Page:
That's where Common Curriculum (CC) comes in. After a quick initial set up of telling CC your daily schedule and the layout you would like for each class it generates every day of the school year into a template. You can add days that your school has off or other reminders to show those within the schedule. If a lesson goes slow and will require another day lesson's can easily push one day back to make room for a rap up session.
Lastly the best part for me is all of the standards that are in the CC library. If you have a standard's card in your daily schedule you can look up a list of all the standards that are required for your course and select the standards you are hitting each day. On the flip side then there is the option of looking at the standard list and seeing when each one was covered and if you missed anything you were hoping to hit.
There are many other features like a classroom website for parents, collaboration with a co-teacher, attaching documents or handouts to lessons, printer friendly PDF's and so much more that make this tool one that will be using for a long time to come. If you are interested in checking it out just to see if it's the right planning tool for you all of the pro features are available for one month free but even without those CC is an amazing tool for planning your classroom activities!
Looking at charts and graphs for most students is tedious and boring. There is nothing for the student to engage with the visuals just require students to make an observation and draw a conclusion on it. These two skills are things we want students to be able to do on their own but in the instance of just looking at data it fails to engage students. Some see no challenge in drawing a conclusion and others may not see a connection because they don't feel invested in the question. Flourish offers a solution for both of these issues.
Flourish is a tool used by corporations to visually display data at conferences or to preform data analysis. I was introduced to this amazing website by a friend of mine that works at Facebook. There are many different forms of graphs and charts you are able to create and all of them can be shared with a public link. Creating a graph is as simple as importing an Excel spreadsheet which you can export from Google Sheets or Excel. Once the data is in the teacher can define the columns as three types of data:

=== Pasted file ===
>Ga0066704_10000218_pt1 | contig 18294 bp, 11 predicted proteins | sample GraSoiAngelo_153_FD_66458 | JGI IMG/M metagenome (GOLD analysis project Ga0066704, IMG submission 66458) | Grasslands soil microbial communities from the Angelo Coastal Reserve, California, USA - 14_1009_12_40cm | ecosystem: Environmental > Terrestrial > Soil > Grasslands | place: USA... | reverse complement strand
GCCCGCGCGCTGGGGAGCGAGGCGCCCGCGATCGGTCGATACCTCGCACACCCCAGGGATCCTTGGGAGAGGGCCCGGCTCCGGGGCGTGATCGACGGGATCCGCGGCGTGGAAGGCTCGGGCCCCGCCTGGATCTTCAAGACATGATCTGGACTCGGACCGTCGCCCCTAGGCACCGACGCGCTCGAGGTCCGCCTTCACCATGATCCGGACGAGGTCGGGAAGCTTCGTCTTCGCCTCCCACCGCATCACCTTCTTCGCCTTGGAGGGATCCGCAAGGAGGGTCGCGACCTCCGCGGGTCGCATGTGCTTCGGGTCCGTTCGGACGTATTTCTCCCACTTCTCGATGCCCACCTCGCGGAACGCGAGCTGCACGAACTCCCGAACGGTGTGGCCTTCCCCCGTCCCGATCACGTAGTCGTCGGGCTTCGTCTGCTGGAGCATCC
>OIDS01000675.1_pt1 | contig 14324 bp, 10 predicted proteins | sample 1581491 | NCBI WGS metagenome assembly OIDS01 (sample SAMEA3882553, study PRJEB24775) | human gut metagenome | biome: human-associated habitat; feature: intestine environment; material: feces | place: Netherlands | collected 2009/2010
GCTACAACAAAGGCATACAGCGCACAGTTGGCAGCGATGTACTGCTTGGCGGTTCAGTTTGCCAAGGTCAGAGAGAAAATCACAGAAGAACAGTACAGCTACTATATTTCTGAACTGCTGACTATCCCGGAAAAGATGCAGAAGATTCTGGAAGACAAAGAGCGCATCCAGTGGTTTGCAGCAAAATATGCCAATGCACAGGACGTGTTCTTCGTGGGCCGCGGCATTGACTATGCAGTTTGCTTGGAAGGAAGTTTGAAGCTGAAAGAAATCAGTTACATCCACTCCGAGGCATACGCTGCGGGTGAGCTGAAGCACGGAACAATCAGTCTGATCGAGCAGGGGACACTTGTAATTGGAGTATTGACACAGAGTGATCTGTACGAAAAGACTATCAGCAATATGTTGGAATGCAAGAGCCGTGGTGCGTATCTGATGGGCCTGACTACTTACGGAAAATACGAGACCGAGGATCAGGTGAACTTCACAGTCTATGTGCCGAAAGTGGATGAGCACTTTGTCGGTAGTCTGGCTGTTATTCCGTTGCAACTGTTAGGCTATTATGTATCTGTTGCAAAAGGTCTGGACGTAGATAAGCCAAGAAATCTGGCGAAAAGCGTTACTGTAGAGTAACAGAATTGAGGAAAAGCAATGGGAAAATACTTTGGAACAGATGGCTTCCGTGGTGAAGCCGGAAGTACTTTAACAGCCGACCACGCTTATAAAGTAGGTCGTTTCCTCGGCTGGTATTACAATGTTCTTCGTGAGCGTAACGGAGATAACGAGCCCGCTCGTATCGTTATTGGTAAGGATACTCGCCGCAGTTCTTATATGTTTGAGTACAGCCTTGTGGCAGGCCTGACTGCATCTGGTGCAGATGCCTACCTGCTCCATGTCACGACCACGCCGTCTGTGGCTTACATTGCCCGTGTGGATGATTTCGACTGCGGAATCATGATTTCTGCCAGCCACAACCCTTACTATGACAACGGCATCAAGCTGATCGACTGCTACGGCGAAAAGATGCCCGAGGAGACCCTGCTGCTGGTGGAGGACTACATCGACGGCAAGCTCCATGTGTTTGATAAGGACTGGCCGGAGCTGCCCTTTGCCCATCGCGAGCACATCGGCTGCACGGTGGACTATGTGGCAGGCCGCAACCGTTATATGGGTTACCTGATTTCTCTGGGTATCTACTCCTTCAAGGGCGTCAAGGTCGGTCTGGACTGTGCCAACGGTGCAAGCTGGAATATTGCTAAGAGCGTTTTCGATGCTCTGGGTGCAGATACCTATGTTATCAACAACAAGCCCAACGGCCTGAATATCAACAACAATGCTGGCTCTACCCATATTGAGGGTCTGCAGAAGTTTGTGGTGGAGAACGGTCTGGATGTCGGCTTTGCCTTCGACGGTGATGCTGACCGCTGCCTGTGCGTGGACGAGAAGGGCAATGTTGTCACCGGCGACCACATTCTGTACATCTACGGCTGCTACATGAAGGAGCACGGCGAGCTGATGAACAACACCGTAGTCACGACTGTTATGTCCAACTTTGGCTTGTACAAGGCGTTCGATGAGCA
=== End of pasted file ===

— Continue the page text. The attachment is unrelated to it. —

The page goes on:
Meta Data: Data that will appear when a line or bubble is clicked on
Categorical Columns: Data that is analog or choice based
Continuous Columns: Data such as test scores or number based data
After the data is defined there are many customizations to personalize the data like changing the background image, the colors used in sorting, how meta data is displayed, and the animations.
This amazing site could be used to direct students to look at data uploaded by the teacher with a prompt about finding a connection between anything from location of a school and student scores or states won by each party and the minority populations. The map overlays make geographical data possible as well.
The site is also easy enough to use I could see it being used by student in their own projects that require them to survey their classmates or families.
Flourish wasn't designed with classrooms in mind but the potential it has with eye catching graphics and ability to engage the individual looking at the data shows the potential it has with students. I look forward to using it in my classroom some day!
Click on the image below for an example that I was able to create with only a few clicks.
As a history teacher I often found myself pulling primary sources for students to read or reading work that my students turned in to me and while google classroom does have the ability to suggest edits and give feedback Kami provides a few more features that I have come to love.